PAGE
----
I recommend this nice discussion of climate change on Andrew Gelman's blog. Physicist Phil, the guest-author of the post, gives his prior and posterior probability distribution for temperature sensitivity as a function of CO2 density. I guess I'm somewhere between Skeptic and Phil Prior.
As an aside, I think it is worth distinguishing between a situation where one has a high confidence level about a probability distribution (e.g., at an honest casino game like roulette or blackjack) versus in the real world, where even the pdf itself isn't known with any confidence (Knightian uncertainty). Personally, I am in the latter situation with climate science.
Here is an excerpt from a skeptic's comment on the post:
... So where are we on global climate change? We have some basic physics that predicts some warming caused by CO2, but a lot of positive and negative feedbacks that could amplify and attenuate temperature increases. We have computer models we can't trust for a variety of reasons. We have temperature station data that might have been corrupted by arbitrary "adjustments" to produce a warming trend. We have the north polar ice area decreasing, while the south polar ice area is constant or increasing. Next year an earth satellite will launch that should give us good measurements of polar ice thickness using radar. Let's hope that data doesn't get corrupted. We have some alternate theories to explain temperature increases such as cosmic ray flux. All this adds up to a confused and uncertain picture. The science is hardly "settled."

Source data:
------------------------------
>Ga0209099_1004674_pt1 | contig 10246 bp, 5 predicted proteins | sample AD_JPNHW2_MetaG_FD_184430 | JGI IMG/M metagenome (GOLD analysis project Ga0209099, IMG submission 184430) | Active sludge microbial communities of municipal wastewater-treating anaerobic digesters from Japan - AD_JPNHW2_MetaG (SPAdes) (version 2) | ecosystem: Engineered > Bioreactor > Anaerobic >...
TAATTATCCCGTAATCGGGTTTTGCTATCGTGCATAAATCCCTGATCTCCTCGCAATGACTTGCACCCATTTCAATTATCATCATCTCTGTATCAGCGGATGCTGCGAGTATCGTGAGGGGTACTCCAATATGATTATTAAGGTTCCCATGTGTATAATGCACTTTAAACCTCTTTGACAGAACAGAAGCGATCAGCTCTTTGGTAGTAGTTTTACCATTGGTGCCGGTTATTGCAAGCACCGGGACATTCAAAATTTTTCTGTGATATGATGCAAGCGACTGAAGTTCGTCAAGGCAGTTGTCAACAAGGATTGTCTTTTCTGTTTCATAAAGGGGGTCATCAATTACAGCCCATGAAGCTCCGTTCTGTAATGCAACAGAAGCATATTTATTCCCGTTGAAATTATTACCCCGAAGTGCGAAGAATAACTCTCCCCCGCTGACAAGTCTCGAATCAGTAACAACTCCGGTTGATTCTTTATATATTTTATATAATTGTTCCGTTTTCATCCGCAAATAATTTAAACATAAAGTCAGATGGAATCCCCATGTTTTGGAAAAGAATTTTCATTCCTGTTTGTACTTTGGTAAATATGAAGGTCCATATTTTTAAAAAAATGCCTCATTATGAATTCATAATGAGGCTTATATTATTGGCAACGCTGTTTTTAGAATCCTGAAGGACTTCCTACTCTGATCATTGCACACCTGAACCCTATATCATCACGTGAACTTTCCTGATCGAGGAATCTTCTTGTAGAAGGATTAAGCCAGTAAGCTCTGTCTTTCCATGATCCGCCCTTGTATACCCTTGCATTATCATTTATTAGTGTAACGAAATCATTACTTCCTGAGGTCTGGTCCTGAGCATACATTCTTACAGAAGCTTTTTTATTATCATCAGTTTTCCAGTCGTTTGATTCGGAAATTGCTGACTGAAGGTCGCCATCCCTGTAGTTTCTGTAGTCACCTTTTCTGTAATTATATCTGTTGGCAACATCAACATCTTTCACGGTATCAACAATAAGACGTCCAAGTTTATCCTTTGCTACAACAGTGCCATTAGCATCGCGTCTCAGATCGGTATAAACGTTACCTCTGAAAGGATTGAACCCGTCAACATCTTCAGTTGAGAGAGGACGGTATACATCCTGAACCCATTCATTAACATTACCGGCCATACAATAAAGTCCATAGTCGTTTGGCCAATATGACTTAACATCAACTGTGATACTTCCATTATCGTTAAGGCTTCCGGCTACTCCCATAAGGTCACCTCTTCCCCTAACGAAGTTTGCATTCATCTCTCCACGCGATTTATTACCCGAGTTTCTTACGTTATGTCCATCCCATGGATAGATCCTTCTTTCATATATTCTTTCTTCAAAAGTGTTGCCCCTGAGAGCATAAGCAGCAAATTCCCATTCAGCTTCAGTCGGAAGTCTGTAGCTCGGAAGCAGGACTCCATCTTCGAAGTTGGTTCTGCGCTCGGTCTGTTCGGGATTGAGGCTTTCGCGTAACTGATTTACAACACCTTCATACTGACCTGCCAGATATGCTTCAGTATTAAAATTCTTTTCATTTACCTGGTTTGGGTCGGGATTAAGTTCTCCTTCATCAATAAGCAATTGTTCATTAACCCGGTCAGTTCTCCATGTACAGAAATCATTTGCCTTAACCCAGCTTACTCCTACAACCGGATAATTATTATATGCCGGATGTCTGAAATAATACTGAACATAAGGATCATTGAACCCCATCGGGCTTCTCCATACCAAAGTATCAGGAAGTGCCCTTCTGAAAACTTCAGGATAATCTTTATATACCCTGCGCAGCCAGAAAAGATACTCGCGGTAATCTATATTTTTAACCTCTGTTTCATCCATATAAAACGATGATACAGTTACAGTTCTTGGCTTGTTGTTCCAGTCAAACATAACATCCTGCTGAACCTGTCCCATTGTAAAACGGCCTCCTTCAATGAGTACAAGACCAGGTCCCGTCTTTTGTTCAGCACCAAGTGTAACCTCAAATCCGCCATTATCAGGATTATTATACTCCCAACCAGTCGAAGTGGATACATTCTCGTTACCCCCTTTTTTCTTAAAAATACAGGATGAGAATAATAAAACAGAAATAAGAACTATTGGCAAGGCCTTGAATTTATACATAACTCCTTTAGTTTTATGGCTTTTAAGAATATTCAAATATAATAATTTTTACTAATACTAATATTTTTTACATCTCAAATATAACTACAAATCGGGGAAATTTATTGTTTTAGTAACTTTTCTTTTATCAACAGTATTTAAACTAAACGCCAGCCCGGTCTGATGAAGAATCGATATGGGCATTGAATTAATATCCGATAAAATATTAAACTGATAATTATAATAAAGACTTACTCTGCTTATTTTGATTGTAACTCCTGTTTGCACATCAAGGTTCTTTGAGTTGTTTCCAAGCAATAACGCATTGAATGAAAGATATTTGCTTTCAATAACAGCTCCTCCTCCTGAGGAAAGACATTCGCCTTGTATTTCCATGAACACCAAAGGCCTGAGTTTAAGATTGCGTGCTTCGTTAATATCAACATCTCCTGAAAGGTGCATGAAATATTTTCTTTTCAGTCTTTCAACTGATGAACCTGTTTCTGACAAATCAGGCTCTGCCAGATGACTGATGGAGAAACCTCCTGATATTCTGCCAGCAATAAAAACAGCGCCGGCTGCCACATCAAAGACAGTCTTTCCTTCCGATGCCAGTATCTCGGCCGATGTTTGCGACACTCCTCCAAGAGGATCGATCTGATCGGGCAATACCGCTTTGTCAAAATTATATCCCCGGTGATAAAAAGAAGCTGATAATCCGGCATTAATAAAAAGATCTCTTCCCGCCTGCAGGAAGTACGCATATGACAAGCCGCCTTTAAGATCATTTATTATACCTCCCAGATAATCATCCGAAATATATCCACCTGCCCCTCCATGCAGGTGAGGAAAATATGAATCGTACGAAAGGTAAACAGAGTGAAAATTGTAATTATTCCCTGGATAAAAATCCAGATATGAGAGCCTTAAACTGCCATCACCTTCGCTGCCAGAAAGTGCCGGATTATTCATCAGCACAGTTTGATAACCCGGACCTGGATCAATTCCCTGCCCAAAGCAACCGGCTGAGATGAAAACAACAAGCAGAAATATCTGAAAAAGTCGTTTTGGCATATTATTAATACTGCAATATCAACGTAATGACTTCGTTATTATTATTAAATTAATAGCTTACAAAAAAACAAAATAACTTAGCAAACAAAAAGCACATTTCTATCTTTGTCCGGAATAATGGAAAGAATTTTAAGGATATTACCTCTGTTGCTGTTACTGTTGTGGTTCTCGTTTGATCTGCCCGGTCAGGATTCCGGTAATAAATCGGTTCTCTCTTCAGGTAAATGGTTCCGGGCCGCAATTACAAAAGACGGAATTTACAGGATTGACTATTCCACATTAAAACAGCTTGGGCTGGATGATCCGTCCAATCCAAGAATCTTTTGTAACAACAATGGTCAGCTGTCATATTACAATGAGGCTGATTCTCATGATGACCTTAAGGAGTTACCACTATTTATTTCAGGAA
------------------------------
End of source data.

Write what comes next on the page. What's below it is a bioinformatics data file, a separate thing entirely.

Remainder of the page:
Finally the public is not buying AGW. Anyone with common sense can see that the big funding governments have poured into climate science has corrupted it. Until this whole thing gets an independent review from trustworthy people, it will not enjoy general acceptance. You can look for that at the ballot box next year.
For a dose of (justified?) certitude, see this angry letter, signed by numerous National Academy of Science members, that appeared in Science last week. See here for a systematic study of the record of expert predictions about complex systems. Scientists are only slightly less susceptible than others to group think.